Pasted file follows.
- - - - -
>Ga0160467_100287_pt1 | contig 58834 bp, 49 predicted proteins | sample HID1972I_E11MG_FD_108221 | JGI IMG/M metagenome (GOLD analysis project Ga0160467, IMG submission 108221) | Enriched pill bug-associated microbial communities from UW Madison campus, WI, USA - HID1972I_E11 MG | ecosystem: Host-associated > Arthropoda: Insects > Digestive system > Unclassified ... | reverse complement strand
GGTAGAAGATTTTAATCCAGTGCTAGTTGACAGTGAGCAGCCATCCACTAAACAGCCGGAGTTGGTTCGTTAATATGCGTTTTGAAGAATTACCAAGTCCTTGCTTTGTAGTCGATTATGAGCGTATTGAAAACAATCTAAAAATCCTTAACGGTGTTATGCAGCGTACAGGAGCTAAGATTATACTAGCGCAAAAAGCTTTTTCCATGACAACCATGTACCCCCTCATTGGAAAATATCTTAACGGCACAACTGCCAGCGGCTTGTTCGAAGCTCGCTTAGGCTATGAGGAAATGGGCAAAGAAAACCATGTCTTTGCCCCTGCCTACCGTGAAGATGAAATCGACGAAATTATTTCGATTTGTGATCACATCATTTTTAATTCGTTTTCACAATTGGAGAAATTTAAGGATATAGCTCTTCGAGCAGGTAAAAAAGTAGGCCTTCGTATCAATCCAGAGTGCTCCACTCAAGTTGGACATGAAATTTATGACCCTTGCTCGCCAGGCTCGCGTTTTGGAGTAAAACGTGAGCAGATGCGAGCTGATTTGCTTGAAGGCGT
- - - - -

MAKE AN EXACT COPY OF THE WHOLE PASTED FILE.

>Ga0160467_100287_pt1 | contig 58834 bp, 49 predicted proteins | sample HID1972I_E11MG_FD_108221 | JGI IMG/M metagenome (GOLD analysis project Ga0160467, IMG submission 108221) | Enriched pill bug-associated microbial communities from UW Madison campus, WI, USA - HID1972I_E11 MG | ecosystem: Host-associated > Arthropoda: Insects > Digestive system > Unclassified ... | reverse complement strand
GGTAGAAGATTTTAATCCAGTGCTAGTTGACAGTGAGCAGCCATCCACTAAACAGCCGGAGTTGGTTCGTTAATATGCGTTTTGAAGAATTACCAAGTCCTTGCTTTGTAGTCGATTATGAGCGTATTGAAAACAATCTAAAAATCCTTAACGGTGTTATGCAGCGTACAGGAGCTAAGATTATACTAGCGCAAAAAGCTTTTTCCATGACAACCATGTACCCCCTCATTGGAAAATATCTTAACGGCACAACTGCCAGCGGCTTGTTCGAAGCTCGCTTAGGCTATGAGGAAATGGGCAAAGAAAACCATGTCTTTGCCCCTGCCTACCGTGAAGATGAAATCGACGAAATTATTTCGATTTGTGATCACATCATTTTTAATTCGTTTTCACAATTGGAGAAATTTAAGGATATAGCTCTTCGAGCAGGTAAAAAAGTAGGCCTTCGTATCAATCCAGAGTGCTCCACTCAAGTTGGACATGAAATTTATGACCCTTGCTCGCCAGGCTCGCGTTTTGGAGTAAAACGTGAGCAGATGCGAGCTGATTTGCTTGAAGGCGT